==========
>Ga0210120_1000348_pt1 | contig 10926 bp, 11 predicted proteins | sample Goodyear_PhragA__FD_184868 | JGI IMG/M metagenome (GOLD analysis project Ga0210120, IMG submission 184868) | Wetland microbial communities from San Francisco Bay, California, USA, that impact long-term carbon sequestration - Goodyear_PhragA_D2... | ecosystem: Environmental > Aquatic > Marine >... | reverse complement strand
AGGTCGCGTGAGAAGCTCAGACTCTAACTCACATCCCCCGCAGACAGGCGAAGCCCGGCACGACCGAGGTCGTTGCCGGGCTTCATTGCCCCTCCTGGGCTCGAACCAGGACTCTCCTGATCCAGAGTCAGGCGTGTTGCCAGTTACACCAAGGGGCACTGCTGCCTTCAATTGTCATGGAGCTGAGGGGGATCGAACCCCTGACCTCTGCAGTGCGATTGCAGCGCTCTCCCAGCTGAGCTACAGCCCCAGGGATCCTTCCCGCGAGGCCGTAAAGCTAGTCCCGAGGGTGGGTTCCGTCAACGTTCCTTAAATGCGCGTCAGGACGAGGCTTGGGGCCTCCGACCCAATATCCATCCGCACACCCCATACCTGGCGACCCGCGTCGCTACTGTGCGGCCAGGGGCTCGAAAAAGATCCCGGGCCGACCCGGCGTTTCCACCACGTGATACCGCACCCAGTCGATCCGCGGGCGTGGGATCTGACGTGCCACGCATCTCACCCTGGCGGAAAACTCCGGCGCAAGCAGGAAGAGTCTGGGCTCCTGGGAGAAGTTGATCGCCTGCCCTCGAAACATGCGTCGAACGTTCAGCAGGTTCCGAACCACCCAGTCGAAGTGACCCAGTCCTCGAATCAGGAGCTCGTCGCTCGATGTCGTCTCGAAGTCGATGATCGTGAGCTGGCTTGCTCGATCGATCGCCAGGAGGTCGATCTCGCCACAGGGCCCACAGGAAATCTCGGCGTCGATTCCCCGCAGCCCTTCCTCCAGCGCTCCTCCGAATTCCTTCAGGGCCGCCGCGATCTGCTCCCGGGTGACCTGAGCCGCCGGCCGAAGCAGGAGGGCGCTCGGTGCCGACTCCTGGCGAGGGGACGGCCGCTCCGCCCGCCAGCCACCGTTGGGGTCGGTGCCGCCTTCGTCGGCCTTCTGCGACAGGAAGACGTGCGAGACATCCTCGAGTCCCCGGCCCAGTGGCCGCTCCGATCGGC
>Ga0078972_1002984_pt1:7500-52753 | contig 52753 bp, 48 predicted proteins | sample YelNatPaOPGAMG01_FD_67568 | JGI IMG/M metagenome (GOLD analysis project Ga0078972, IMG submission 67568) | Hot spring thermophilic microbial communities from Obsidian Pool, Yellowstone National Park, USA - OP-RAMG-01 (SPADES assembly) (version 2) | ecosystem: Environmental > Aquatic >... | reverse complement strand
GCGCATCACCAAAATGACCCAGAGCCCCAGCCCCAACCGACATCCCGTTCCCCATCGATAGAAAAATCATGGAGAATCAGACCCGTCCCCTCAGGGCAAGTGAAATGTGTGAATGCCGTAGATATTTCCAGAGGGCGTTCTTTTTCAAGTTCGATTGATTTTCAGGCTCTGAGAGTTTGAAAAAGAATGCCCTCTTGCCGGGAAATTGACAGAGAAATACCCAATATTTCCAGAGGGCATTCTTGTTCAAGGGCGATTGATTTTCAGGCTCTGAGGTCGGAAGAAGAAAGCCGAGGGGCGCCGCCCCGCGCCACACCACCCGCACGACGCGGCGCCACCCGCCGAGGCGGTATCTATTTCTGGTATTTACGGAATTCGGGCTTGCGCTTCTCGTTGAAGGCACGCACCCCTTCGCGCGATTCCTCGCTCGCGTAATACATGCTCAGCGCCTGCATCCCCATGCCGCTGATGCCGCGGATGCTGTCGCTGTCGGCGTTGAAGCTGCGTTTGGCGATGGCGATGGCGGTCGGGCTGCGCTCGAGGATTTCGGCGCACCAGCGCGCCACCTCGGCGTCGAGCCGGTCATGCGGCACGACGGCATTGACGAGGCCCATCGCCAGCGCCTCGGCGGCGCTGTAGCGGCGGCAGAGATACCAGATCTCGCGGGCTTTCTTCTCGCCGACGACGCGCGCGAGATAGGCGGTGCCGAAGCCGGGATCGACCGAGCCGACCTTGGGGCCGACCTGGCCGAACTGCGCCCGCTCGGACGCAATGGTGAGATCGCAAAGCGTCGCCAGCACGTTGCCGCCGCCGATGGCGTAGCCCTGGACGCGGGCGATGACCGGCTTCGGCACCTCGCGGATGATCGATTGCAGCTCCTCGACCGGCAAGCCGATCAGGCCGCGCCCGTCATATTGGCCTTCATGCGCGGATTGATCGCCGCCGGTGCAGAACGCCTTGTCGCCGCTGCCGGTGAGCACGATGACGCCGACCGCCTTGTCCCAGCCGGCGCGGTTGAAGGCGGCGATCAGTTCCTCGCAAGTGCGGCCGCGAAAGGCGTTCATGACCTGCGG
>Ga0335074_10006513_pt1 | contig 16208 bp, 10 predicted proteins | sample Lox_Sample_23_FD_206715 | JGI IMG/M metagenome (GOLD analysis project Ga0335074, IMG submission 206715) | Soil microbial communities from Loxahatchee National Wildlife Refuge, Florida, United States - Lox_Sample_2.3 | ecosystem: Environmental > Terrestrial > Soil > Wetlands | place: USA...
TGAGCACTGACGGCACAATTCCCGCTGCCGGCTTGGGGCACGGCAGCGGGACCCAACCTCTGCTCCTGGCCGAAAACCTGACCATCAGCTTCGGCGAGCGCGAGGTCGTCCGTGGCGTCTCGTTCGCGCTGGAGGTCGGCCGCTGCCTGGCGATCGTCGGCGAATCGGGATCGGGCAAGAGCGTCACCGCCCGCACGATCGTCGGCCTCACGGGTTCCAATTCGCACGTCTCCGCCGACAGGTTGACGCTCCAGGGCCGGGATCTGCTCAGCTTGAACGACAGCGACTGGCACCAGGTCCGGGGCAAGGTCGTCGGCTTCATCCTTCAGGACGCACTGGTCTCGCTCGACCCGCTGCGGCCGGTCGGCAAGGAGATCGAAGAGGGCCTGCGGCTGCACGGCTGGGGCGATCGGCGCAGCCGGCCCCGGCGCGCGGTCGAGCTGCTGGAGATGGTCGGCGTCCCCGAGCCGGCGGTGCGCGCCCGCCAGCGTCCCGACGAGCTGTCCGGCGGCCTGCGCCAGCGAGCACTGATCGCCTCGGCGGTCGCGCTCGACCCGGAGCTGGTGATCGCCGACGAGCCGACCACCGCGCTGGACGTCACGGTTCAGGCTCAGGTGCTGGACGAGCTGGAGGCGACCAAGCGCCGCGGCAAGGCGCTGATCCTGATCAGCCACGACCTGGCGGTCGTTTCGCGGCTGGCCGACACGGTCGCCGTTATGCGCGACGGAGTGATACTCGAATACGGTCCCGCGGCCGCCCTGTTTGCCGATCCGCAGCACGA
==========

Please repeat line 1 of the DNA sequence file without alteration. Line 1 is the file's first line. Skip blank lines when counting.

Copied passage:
>Ga0210120_1000348_pt1 | contig 10926 bp, 11 predicted proteins | sample Goodyear_PhragA__FD_184868 | JGI IMG/M metagenome (GOLD analysis project Ga0210120, IMG submission 184868) | Wetland microbial communities from San Francisco Bay, California, USA, that impact long-term carbon sequestration - Goodyear_PhragA_D2... | ecosystem: Environmental > Aquatic > Marine >... | reverse complement strand